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Wednesday, July 30, 2014


Author:  Keri Arthur
Plot Type:  Urban Fantasy (UF) 
Ratings:  Violence4; Sensuality4; Humor—2 
Publisher:  Signet 
          Fireborn (7/2014)
          Wicked Embers (7/2015)
          Flameout (7/2016)

This ongoing post was revised and updated on 7/9/2016 to include a review of Flameout, the third novel in the series. That review appears first, followed by an overview of the series world-building and reviews of the first two novels.

                    NOVEL 3:  Flameout                     
     Emberly and her red hot partner, Jackson Miller, have hit an impasse in their battle against the crazed humans infected by a plague-like virus derived from vampire blood. Their quest to unearth the leader of the group leads them into an ambush—and leaves Emberly at odds with her former lover, Sam Turner, who is dealing with his infection.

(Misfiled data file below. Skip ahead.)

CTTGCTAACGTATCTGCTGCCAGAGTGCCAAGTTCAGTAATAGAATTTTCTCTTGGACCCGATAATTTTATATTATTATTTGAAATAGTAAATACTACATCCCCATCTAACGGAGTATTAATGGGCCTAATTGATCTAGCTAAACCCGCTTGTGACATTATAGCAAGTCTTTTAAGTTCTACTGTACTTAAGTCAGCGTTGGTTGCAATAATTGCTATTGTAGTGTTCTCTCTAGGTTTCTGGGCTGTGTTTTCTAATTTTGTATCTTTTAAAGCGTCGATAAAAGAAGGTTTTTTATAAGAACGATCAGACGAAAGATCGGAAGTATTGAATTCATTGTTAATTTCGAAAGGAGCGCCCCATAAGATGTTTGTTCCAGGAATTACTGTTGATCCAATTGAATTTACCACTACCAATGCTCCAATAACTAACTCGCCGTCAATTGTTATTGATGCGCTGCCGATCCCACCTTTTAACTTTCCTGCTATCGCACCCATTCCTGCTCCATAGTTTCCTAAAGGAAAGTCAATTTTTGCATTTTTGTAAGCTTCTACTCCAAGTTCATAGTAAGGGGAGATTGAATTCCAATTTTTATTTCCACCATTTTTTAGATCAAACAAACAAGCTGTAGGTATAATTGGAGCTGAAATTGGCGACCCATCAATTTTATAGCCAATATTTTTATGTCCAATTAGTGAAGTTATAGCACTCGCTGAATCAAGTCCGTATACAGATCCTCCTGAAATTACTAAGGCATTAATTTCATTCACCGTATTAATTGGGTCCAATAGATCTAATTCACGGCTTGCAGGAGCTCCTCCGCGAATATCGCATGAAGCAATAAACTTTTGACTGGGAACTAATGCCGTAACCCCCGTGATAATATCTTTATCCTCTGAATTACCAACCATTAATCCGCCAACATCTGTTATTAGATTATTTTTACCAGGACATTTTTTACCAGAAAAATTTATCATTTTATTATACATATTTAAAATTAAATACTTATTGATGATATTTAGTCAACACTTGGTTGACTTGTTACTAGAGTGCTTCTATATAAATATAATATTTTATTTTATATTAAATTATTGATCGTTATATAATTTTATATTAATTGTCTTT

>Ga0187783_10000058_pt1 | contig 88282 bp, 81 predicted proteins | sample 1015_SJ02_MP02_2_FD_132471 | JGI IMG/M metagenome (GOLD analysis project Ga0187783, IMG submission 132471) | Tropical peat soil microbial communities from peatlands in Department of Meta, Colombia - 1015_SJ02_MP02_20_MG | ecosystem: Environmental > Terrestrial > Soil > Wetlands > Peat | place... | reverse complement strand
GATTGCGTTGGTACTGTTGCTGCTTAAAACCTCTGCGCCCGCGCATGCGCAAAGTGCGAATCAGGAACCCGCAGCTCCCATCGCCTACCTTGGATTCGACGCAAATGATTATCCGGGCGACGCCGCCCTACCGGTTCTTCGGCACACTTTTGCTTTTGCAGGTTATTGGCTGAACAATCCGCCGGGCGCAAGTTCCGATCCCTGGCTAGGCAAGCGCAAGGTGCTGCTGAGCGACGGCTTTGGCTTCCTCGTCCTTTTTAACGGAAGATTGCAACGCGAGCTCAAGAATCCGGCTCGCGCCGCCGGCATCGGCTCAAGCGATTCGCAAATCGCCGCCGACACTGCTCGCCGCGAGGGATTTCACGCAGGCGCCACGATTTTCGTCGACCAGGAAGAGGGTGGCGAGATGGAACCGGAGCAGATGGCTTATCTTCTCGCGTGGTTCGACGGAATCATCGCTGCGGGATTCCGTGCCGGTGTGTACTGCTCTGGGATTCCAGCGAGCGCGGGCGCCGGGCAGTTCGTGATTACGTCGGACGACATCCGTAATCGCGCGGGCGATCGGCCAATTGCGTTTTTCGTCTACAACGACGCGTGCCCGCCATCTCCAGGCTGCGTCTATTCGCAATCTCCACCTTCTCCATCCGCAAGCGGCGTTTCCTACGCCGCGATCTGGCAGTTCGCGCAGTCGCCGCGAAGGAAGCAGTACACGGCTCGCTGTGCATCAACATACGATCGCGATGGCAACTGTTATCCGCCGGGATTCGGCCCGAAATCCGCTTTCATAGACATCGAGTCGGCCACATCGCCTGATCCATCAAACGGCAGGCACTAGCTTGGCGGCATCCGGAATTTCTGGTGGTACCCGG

To make matters worse, three local witches have been kidnapped—and if their spells fall into the wrong hands, Emberly’s powers could end up smothered. With time ticking until the virus consumes the world, Emberly and Jackson must race to save the witches, find a cure, and smoke out their nemesis—or go down in a blaze of glory.

     FAIR WARNING: This review of Flameout      
      contains spoilers for the previous two novels .